Among the most successful campaigns run by Danielle and the Zeitz MOCAA team were ones that pivoted away from archival images and looked, instead, to encourage participation. These included the development of direct interactions with artists and industry heavyweights in a “Head to Head” series; pop quizzes and scavenger hunts via Instagram Stories; gallery guides and curators delivered artwork insights via Zoom; and an art education resource group for teachers, parents and students on Facebook.
The combination of campaigns and techniques earned the Zeitz MOCAA a place on The New York Times’ “Top 5 Instagram Accounts to Follow” and frequent praise from other museums.
“Don’t get me wrong,” Danielle says, “there was a lot of trial and error in 2020. We’ve needed to take time to consider what would stick and what should be carried over into our 2021 digital efforts. But I think there have certainly been some key successes.
“For example, without the option of hosting public programming within the museum, our curatorial and events team pulled off a 5-day online webinar with over 20 speakers from across the globe titled, ‘The Radical Solidarity Summit.’ This was another first for the museum, an online gathering to address urgent issues of our time, explore alternative futures, and discuss possibilities that can be forged in the cultural field through acts of solidarity.”
Another seminal project to the museum in 2020 was the ‘Online Open Studio’ workshops held with the Centre for Art Education team. Prior to COVID-19 these workshops took place at the museum. Due to lockdown restrictions the lessons were translated into a digital resource. These offered the opportunity for children and their caregivers to create together and learn valuable art making skills at home.
Danielle says, “This series of activities inspired by artists from Africa and the diaspora has since been introduced into South Africa’s art education curriculum and that was really a huge accomplishment which we are so proud of.”
“When I think back over the past 12 months it is hard to believe that such a small team pulled all of this off. But we have shown the value of digital in nurturing an audience and we have valuable data from our social platforms, email management tool and Google Analytics to show us what’s worked.”
Asked what she found to be the key challenges of the past 12 months and Danielle points simply to resources. As a small team, the Zeitz MOCAA have found themselves hectic and stretched in their attempts to build engagement and deliver value to their audience. But as Danielle points out, that is a testament to the spirit of the team and the core values of the museum:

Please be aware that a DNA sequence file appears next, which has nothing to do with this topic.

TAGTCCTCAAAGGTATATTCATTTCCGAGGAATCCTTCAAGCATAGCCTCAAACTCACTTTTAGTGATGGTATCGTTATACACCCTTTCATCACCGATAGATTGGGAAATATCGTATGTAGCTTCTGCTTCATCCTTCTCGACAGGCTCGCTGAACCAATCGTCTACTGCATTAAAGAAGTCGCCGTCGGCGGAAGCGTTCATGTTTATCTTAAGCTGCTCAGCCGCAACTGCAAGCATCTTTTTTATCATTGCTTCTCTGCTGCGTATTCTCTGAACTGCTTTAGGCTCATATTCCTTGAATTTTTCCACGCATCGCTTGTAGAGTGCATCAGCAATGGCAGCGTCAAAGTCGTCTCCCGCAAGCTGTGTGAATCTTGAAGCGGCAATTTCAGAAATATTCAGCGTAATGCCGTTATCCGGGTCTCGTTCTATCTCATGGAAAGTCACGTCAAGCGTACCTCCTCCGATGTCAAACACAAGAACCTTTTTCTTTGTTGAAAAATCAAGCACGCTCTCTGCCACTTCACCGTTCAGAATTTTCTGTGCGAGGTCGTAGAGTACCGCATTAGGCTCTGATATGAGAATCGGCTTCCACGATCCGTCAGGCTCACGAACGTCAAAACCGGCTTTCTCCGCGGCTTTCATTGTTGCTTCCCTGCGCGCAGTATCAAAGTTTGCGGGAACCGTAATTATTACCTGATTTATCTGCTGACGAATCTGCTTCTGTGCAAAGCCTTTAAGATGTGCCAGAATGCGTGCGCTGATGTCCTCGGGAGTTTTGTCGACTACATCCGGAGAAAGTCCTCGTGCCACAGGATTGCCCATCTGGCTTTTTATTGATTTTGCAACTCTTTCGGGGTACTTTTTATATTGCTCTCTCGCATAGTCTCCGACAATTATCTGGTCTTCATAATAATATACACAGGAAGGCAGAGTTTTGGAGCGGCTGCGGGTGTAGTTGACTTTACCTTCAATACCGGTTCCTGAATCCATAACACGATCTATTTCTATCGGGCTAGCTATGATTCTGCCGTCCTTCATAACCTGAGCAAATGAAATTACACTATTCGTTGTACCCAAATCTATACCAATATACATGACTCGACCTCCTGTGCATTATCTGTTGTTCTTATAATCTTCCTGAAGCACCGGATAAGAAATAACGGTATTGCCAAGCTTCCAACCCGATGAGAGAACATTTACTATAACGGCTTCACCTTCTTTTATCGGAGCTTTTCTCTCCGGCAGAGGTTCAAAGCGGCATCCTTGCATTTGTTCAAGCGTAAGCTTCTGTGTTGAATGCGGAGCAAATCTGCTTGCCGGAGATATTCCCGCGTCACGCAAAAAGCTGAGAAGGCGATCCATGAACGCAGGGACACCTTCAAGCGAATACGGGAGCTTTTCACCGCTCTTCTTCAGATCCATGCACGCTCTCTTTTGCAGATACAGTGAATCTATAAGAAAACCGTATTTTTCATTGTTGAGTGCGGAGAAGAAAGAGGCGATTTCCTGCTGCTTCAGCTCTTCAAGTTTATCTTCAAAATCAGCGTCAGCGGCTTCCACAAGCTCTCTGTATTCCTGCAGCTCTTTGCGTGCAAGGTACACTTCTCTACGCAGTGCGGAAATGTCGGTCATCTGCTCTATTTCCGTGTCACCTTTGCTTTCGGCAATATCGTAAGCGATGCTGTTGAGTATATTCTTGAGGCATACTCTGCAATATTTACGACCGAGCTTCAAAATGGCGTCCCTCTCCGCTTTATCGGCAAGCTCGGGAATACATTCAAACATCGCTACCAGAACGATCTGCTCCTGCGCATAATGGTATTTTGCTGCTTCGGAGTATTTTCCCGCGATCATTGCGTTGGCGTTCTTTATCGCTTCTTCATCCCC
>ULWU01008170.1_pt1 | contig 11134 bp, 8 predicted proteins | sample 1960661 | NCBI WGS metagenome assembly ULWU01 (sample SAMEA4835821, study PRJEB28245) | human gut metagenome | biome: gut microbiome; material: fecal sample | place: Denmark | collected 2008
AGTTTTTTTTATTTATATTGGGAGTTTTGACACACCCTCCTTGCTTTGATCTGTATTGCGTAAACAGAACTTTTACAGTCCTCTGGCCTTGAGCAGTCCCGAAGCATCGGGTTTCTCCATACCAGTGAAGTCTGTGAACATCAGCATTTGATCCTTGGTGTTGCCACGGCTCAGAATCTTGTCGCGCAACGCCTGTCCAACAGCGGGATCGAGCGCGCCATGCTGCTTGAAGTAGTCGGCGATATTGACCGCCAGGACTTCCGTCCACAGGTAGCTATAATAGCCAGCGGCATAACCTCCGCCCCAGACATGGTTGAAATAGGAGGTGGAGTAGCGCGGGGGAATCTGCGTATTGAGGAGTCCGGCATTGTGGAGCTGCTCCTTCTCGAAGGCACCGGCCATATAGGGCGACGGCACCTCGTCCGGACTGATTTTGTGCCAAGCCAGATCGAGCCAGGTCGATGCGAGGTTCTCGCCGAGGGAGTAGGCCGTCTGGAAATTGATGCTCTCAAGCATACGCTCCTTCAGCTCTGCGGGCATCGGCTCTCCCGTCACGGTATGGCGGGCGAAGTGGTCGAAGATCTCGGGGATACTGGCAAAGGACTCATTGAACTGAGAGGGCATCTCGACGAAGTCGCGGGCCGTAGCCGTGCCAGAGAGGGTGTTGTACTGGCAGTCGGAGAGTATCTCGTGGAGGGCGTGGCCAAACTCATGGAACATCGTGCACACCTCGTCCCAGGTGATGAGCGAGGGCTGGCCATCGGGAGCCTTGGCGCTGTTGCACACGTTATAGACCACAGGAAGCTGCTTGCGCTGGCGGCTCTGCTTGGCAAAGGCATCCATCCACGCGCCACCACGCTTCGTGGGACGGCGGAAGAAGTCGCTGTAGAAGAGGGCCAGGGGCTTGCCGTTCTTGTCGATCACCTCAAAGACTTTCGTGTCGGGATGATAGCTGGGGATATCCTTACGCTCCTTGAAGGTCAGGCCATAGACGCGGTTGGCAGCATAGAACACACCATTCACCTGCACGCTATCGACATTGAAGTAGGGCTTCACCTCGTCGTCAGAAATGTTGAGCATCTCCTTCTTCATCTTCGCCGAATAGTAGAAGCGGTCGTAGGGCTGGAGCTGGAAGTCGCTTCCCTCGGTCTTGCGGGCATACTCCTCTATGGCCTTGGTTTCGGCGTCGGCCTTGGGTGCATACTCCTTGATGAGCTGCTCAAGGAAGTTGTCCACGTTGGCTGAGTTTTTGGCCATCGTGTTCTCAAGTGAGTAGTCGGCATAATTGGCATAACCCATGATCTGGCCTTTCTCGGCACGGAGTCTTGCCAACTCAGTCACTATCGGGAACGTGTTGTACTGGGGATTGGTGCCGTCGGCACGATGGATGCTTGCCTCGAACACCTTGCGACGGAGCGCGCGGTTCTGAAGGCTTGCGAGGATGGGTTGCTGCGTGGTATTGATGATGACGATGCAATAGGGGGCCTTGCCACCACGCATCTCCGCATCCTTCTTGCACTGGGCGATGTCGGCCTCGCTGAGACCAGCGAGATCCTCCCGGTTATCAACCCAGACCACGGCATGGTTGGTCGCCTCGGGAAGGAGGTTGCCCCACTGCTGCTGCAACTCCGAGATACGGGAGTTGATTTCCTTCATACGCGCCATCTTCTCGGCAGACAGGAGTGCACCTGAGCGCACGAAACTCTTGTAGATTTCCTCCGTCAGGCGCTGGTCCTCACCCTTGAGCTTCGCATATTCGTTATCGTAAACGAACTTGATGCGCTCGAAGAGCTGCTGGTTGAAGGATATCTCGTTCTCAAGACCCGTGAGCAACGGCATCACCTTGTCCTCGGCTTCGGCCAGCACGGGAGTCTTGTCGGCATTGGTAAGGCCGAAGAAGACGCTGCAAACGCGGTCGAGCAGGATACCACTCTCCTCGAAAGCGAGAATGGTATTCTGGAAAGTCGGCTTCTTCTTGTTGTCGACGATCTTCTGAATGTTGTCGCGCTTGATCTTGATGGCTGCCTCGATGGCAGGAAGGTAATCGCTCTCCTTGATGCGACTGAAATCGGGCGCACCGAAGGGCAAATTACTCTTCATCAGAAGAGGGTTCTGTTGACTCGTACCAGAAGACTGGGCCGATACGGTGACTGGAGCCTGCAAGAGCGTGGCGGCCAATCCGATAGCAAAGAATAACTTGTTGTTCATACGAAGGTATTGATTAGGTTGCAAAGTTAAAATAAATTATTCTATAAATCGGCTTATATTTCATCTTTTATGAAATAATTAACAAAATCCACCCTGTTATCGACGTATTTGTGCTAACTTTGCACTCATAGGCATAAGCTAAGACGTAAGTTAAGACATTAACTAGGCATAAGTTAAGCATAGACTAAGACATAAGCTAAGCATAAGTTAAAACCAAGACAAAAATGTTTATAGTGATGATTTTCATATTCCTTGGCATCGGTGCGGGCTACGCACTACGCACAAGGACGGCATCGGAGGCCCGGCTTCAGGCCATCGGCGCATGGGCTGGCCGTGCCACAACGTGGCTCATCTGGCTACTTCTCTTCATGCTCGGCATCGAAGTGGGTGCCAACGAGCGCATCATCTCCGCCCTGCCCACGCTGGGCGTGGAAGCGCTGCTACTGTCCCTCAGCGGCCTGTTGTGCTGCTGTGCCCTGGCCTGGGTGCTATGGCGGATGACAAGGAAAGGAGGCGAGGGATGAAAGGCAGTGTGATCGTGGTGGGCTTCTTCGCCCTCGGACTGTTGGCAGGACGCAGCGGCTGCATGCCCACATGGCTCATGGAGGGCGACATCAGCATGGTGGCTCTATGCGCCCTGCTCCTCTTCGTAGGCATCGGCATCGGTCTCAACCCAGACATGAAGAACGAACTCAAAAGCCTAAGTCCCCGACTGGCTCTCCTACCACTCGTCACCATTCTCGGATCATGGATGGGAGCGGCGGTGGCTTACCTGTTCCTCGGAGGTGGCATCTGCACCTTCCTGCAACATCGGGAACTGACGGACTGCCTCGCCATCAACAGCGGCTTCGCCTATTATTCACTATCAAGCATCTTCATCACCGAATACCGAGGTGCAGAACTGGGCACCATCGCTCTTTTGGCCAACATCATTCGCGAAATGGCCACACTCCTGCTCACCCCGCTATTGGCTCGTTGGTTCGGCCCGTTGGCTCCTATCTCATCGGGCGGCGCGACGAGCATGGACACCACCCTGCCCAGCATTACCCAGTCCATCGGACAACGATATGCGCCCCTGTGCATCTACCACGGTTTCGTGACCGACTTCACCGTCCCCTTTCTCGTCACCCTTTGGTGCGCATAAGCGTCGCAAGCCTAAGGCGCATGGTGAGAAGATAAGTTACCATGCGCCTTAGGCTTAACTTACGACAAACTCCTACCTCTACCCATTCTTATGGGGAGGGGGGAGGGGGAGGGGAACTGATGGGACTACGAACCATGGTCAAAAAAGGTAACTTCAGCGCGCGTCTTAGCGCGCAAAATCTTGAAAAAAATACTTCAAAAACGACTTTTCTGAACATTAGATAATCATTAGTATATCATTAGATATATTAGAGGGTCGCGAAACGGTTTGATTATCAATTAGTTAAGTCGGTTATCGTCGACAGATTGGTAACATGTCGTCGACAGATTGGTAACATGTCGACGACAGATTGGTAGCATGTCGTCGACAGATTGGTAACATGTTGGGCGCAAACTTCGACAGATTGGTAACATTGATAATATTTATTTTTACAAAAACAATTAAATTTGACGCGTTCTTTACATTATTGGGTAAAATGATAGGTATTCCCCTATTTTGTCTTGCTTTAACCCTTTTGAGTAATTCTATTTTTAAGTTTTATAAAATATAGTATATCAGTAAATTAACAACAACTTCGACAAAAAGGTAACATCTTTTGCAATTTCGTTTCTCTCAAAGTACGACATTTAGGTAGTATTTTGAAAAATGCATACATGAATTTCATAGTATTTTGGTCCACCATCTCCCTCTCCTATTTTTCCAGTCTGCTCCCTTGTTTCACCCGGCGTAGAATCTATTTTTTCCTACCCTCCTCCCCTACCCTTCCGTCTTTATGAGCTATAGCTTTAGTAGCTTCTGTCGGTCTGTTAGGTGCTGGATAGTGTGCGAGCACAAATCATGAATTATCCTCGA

“We have a whole lot of heart and are not willing to back down from a challenge. Looking back on 2020 is a testament to that. Translating our activities to an online audience required production. Filming, editing and packaging our content was no easy feat for me especially since I had no prior videography skills. We all upskilled and did things outside of our traditional job descriptions, but in doing this it created many firsts and accomplishments we are proud of.”
Now, as they work towards a future beyond Covid-19, Danielle says that there is a lot to look forward to from the Zeitz MOCAA – both in person and online.
“We’ve already shown what our digital engagement and community building work can do. Back in October when we reopened our doors for the first time, we celebrated our first ever public submissions exhibition titled, ‘Home Is Where The Art Is: Art Is Where The Home Is.’ We received over 2000 artworks from local Capetonians and our curatorial team worked tirelessly and passionately to bring the exhibition into fruition.
“Visitors and artists really felt heard and acknowledged with this exhibition. I believe we lifted a lot of preconceived barriers to show the public that we are here for them and that everyone is welcome.”
And what about personal lessons learnt in the last 12 months? To this question, Danielle says, “It may sound cliché, but I learnt that in order to grow one must continue to play and to trust that process. It may command you to slow down and reflect or call you to be agile and churn out a solution quickly and both of those journeys are ok. I think that, overall, we are finding the right balance in our work right now.
“We have adopted a hybrid approach to our programming and events which involves a mix of capped physical attendance and an online streaming option. I believe this will likely become a continued part of our offering. I also suspect we’ll investigate the potential of digital memberships more in the future. Whether this becomes part of our offering or not is yet to be seen, but it is certainly a conversation I know lots of institutions are having right now.”
Having had her own varied and challenging experience in 2020, Danielle is keen to compare notes with her peers in museums around the world. As she looks forward to February’s MuseumNext Digital Summit, she says that a few talks stand out in particular:
“Davin Henson and Myseum of Toronto’s Josh Dyer’s ‘post-event process’ has definitely been front of mind for me. I am interested in how to promote longevity when it comes to our online events which is more meaningful than the repost.
“I’m also excited to hear from Suhaly Bautista-Carolina of Metropolitan Museum of Art’s talk around ‘Museums, Communities, & Civic Engagement.’ It is not enough to be creating free content for our audiences, we must ensure that it is accessible and that it is creating a safe space to build and maintain the relationships we have created.”